Well, truth is this week I personally have no regular full-length column for you; somebody else already wrote it for me. On March 31st, AlterNet along with dozens of other liberal sites posted the brilliant and comprehensive "Exposing the Deep Swamp of Republican Hypocrisy -- How a Party Alienated the Nation" by Russell King's (originally posted on Russ' Filtered News) and the man has hogged all of this week's good lines. His article does a superior job of documenting the hypocrisy and hyperbole that so turns the mainstream away from the (not-so-)grand(-seeming-when-they’re-being-led-by-) old (racists) party. In fact King does such a good job I would rather plug his article than write my own.
Line by line King enunciates the problems the rest of America has with the GOP and links to dozens of sources documenting outlandish Republican audacity. Unlike the demon image of Obama they work so hard to create, a person does not have to make crap up about their behavior to hate them. So, to just blatantly appropriate a random stretch of King's massive compendium of recent GOP insults and injuries:
You can’t cry that the health care bill is too long, then cry that it’s too short.
You can’t support the individual mandate for health insurance, then call it unconstitutional when Dems propose it and campaign against your own ideas.
You can’t demand television coverage, then whine about it when you get it. Repeatedly.
You can’t praise criminal trials in US courts for terror suspects under a Rep president, then call it “treasonous” under a Dem president.
You can’t propose ideas to create jobs, and then work against them when the Dems put your ideas in a bill.
You can’t be both pro-choice and anti-choice.
You can’t damn someone for failing to pay $900 in taxes when you’ve paid nearly $20,000 in IRS fines.
You can’t condemn criticizing the president when US troops are in harm’s way, then attack the president when US troops are in harm’s way , the only difference being the president’s party affiliation (and, by the way, armed conflict does NOT remove our right and our duty as Americans to speak up).
And so on.
If there are conservatives who don't understand why liberals are so antagonistic to your leaders, here's your sign.
Also, there’s this:
Man Most Responsible for Health Care Reform? Michael Moore?
No, i'm not just kidding. On the March 23 episode of Democracy Now with Amy Goodman, two days after the historic vote, celebrity provocateur Michael Moore explained that it was his Northern Michigan coalition of citizens that should take credit for being the straw that broke Bart Stupak's camel's back, swinging the final set of votes over to the yea side in the health care bill battle royale Sunday March 21st. You may recall earlier in the process Stupak (Mich-D) had grabbed his 15 minutes of fame by making a show of hand wringing over potentially hypothetical aborted babies purposefully bought on the public dime and so on, so Stupak stalled the bill.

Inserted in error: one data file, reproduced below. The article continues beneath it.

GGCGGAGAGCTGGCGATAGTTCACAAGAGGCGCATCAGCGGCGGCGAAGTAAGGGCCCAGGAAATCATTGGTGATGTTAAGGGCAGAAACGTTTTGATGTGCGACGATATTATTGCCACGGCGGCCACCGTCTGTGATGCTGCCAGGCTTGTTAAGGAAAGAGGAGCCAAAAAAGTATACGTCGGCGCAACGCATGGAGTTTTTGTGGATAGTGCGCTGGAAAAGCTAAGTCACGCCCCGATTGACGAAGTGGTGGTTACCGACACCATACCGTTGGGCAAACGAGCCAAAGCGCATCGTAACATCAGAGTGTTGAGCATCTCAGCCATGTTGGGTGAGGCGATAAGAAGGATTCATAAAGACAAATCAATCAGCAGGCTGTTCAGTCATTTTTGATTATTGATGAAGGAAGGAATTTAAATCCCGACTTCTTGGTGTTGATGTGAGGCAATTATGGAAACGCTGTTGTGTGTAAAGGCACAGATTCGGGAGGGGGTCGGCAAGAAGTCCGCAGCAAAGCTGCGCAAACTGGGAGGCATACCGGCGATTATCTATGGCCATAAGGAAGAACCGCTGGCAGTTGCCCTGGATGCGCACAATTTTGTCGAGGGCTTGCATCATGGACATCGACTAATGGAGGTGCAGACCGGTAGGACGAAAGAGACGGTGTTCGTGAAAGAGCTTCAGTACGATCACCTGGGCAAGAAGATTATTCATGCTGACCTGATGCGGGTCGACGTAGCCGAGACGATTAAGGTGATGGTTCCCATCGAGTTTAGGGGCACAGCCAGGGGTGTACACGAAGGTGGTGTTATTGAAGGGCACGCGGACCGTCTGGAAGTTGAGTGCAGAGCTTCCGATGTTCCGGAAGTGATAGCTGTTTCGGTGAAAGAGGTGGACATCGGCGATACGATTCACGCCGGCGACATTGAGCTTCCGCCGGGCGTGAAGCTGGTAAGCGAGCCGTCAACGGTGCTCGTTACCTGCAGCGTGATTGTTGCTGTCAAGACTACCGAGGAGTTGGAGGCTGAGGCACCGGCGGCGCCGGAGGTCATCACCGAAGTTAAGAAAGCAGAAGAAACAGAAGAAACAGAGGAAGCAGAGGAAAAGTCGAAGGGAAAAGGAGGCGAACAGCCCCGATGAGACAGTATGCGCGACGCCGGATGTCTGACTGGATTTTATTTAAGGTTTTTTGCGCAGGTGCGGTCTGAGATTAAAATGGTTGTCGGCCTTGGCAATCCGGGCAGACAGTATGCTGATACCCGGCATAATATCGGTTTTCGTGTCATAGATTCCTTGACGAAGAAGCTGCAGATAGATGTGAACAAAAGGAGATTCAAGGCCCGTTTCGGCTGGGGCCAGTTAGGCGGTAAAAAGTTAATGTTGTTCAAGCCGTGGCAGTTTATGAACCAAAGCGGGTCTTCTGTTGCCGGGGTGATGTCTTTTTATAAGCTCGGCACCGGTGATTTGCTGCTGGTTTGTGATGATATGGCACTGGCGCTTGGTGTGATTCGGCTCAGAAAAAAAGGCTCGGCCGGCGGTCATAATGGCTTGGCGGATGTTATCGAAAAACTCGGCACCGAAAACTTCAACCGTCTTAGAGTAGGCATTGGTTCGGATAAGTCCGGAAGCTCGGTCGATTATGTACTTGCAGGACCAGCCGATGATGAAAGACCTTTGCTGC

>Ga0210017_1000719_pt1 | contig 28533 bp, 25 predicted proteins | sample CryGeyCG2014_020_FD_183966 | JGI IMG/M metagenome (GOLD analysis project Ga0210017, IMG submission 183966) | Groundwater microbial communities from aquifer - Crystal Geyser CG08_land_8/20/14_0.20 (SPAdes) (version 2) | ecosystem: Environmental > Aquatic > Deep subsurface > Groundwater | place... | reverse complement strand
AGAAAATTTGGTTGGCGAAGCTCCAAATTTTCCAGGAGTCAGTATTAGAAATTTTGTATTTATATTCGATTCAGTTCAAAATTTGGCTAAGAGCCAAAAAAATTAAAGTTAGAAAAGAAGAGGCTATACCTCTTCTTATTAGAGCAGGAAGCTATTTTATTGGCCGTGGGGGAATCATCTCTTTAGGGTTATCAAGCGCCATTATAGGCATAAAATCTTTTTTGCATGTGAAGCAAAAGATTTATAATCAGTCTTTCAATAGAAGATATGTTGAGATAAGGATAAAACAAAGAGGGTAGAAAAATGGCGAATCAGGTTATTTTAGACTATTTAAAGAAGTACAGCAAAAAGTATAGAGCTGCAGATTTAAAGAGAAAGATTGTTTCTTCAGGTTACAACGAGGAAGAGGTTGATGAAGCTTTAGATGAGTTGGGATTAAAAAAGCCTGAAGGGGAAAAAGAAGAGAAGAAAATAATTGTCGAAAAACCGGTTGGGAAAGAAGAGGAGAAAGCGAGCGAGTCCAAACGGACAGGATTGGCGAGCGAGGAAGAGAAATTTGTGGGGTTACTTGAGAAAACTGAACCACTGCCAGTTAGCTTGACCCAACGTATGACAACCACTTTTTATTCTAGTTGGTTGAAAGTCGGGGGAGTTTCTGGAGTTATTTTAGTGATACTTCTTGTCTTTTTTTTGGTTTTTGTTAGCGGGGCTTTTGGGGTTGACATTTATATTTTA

Then in the final week's push, the ever-sanctimonious Stupak led a group of 8 House Blue Dog Dems in opposing the Health Care Bill, threatening to derail the entire bill and self-inflict a possibly mortal wound in the backpedaling Democratic Party right up till midday Sunday, when Stupak led his crowd to the mic to announce a deal had been struck. The bill passed 220-207, despite purported hypothetical aborted babies potentially on the horizon. Some Stup’ calls Stupak “baby killer,” Bart gets to look all buff and righteous in a round of liberal talk shows, meanwhile the remark along with the other wave of petty violence gets swept under the rug on the right-wing talk shows. The GOP and their lapdog pundits finger Obama as the force that turned the tide. Meanwhile Moore says, no, it was the fat guy from Flint and few thousand of his closest friends.
On Moore's own website the day after the vote, he described the key swing bloc swinging towards the yea column this way in a widely reprinted letter to his supporters: "Our full court press on my congressman, Bart Stupak worked! Hundreds of my neighbors here in his Michigan district spent the weekend organizing thousands of voters to get busy and save the health care bill. We called Stupak's congressional office non-stop and we got thousands of people up here to flood his email box."
True enough, the day before the final vote Moore posted extensive info online explaining to interested citizens how to contact Stupak and his staff throughout his seven district offices and apply pressure.
There is an odd irony that in the end, Michael Moore of all people should emerge as a key player in the final push to pass this health care bill since it is one that he loudly and frequently publicly detested. Unlike GOP leaders whose hatred of the health care bill was, they claimed based its price tag. Odd then that they insisting on rejecting the more cost effective single payer system. Moore, like many liberals, was greatly disappointed the nearly universal concept of universal health care had again been rejected by our ruling class, who insist on profits over people. “We are not to help unless there is money to be made from it,” Moore lamented.
And so do I.
-mikel weisser writes from the left coast of AZ.